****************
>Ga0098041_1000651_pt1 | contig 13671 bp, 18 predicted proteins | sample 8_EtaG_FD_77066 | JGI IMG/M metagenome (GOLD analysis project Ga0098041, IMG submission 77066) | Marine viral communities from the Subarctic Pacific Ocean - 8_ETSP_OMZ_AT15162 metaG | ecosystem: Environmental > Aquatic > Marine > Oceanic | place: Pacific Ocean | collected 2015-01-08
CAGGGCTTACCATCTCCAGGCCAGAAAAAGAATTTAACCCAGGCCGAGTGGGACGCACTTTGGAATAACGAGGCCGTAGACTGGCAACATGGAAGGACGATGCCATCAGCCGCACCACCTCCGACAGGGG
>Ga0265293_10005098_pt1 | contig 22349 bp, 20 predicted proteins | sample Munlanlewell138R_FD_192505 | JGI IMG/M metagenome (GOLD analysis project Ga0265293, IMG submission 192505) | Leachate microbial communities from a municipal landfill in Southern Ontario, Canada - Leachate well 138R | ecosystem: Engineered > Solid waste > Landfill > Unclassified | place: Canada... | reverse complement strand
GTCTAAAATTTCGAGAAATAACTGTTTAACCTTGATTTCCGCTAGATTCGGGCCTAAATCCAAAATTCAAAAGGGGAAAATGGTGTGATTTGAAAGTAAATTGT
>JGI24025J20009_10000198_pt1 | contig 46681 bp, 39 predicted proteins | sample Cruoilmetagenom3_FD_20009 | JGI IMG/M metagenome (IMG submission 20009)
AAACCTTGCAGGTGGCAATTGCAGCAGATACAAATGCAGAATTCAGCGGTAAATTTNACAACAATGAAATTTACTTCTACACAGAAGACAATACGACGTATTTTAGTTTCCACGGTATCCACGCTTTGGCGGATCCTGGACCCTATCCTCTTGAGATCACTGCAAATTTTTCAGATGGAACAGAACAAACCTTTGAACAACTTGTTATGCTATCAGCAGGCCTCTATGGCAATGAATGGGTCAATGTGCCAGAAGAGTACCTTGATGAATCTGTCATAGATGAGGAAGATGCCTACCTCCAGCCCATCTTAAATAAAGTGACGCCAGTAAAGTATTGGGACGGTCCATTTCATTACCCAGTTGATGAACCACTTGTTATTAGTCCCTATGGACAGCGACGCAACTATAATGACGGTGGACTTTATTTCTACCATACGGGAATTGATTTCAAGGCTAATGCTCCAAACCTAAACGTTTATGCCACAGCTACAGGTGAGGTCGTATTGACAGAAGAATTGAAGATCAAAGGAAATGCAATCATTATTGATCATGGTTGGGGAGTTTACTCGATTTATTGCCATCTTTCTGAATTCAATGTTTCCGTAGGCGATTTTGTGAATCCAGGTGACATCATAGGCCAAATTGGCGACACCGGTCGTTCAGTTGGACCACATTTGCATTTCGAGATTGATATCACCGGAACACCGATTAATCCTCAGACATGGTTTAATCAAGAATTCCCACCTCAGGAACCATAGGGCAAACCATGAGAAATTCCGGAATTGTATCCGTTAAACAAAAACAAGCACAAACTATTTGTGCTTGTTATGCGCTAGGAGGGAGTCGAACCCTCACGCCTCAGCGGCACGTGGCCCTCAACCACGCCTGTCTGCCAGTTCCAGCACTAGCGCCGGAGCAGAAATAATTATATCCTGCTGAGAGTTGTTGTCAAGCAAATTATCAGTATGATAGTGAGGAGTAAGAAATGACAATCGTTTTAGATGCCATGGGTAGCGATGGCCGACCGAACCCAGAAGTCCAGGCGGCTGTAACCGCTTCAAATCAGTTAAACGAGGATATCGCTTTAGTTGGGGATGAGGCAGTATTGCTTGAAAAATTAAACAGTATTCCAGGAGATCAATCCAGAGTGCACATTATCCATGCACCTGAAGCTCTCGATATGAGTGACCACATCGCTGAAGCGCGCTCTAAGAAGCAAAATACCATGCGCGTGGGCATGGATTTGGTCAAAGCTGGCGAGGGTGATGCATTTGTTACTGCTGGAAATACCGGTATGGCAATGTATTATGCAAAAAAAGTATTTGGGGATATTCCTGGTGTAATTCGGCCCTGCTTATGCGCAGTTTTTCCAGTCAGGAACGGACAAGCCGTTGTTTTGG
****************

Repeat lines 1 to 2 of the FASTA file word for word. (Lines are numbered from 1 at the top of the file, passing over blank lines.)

>Ga0098041_1000651_pt1 | contig 13671 bp, 18 predicted proteins | sample 8_EtaG_FD_77066 | JGI IMG/M metagenome (GOLD analysis project Ga0098041, IMG submission 77066) | Marine viral communities from the Subarctic Pacific Ocean - 8_ETSP_OMZ_AT15162 metaG | ecosystem: Environmental > Aquatic > Marine > Oceanic | place: Pacific Ocean | collected 2015-01-08
CAGGGCTTACCATCTCCAGGCCAGAAAAAGAATTTAACCCAGGCCGAGTGGGACGCACTTTGGAATAACGAGGCCGTAGACTGGCAACATGGAAGGACGATGCCATCAGCCGCACCACCTCCGACAGGGG